Cellular energy provided by mitochondria is obtained through ATP synthesis within the mitochondrial matrix via the ETC complexes I, II and III, which pump protons into the mitochondrial intermembrane space to finally activate the catalytic activity of ATP synthase (complex V), generating the ATP synthesis [46]. This protein complex drives a mechanical rotation inducing conformational changes in the nucleotide-binding pockets of the F1 subcomplex, leading to the conversion of ADP and phosphate to ATP [46]. ETC is composed of complex I (NADH-ubiquinone oxidoreductase) which initiates the entry of electrons in the ETC, complex III (ubiquinone-cytochrome c oxidoreductase) that couples the electron transfer from QH2 to cytochrome-translocating protons across the IMM [47], and complex IV (cytochrome c oxidase) which is the terminal oxidase in the ETC and reduces O2 to H2O [47]. The complexes I and III are the main producers of ROS, which are considered as secondary products of ETC activity. The complex II (succinate dehydrogenase) does not pump protons across the IMM but catalyzes the oxidation of succinate into fumarate, together with the reduction of ubiquinone to ubiquinol [46]. Importantly, besides NADH, ubiquinol is also a substrate for complex III, providing another connection between the citric acid and the ETC [48,49,50].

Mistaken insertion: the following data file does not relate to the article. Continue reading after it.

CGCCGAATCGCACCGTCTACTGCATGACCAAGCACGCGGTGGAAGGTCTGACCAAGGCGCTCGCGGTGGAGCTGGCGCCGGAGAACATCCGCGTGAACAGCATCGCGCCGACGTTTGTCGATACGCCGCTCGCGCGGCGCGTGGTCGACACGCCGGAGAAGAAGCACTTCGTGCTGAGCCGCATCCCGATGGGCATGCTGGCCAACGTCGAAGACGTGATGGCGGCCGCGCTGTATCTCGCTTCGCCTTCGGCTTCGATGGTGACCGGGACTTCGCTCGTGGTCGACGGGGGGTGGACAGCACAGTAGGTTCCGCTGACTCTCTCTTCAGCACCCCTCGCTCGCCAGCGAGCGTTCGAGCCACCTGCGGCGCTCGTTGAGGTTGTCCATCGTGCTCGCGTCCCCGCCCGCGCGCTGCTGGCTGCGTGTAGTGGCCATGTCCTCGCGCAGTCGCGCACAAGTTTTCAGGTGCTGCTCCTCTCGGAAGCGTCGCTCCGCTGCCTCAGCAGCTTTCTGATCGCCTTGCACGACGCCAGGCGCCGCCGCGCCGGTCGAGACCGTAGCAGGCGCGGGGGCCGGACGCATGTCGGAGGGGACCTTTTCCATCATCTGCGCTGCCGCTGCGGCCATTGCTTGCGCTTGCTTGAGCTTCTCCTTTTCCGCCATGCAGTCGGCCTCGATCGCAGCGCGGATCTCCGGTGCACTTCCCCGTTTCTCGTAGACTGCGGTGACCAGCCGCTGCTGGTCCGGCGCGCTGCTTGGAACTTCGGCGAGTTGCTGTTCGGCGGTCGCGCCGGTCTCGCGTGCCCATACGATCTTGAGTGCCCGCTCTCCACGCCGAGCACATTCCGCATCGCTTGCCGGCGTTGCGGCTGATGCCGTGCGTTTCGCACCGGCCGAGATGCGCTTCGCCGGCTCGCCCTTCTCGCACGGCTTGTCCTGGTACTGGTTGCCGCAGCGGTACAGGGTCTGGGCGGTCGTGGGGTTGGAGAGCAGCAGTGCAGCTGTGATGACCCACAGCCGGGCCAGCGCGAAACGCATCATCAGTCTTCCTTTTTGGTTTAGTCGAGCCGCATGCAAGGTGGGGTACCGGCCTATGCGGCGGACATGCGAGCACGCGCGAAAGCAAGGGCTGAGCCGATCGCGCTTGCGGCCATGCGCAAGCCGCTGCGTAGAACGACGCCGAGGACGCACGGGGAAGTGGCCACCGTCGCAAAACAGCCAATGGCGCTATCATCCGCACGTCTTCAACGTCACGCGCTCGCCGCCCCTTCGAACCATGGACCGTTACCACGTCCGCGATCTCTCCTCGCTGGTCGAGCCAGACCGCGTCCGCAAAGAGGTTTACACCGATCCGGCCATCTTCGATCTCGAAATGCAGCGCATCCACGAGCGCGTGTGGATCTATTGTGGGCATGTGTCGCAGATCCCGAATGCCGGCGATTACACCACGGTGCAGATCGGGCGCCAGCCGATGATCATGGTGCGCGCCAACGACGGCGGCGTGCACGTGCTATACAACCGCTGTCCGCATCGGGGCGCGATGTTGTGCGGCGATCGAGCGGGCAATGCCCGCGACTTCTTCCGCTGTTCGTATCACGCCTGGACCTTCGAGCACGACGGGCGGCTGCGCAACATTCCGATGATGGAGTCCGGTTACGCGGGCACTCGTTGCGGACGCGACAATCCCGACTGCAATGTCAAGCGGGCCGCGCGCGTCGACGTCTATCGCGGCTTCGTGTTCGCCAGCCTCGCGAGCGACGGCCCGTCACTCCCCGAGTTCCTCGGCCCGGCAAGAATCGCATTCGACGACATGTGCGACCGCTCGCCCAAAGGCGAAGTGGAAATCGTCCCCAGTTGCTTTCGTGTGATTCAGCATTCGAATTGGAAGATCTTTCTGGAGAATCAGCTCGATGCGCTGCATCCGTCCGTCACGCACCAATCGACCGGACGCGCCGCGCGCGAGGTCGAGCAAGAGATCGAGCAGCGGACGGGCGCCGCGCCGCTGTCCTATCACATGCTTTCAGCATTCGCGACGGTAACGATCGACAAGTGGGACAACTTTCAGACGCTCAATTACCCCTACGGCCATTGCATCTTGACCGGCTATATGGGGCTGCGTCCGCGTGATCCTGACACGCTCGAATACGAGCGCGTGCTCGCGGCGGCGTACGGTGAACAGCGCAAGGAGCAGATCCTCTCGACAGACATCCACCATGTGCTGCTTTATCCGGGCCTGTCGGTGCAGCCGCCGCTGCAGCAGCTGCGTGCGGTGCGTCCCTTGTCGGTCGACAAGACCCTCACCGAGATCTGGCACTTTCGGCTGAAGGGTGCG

Under normal conditions, mitochondrial ROS production is balanced by antioxidant defences and plays physiological roles in cell signalling; however, ROS overproduction could trigger a cascade of abnormal effects, including mitochondrial failure and oxidative damage [51, 52]. In addition, mitochondria contribute to cell calcium regulation by the action of mitochondrial calcium uniporter, mitochondrial permeability transition pore (mPTP), and Na+/Ca2+ and H+/Ca2+ exchangers [53,54,55]. Calcium regulation is vital for exocytosis, neurotransmitter vesicle recycling, and communication between neurons [56,57,58]. However, mitochondrial calcium defects accompanied by oxidative damage and ATP deficit could lead to neuronal dysfunction [59,60,61]. Given the high energetic demand of the brain, which accounts for 20% of resting-state oxygen consumption [62], it is expected that abnormal mitochondrial functions may be involved in the pathogenesis of main NDs and its improvement could potentially ameliorate neurodegeneration in AD, PD, HD and ALS. In this context, emerging evidence has demonstrated that the nuclear factor (erythroid-derived 2)-like 2 (Nrf2) plays a significant role in the antioxidant response promoting neuroprotection related to mitochondrial health [62, 63]. In particular, our group and others have demonstrated that activation of the Nrf2 pathway prevents mitochondrial dysfunction in AD models [64,65,66] and PD models [67, 68].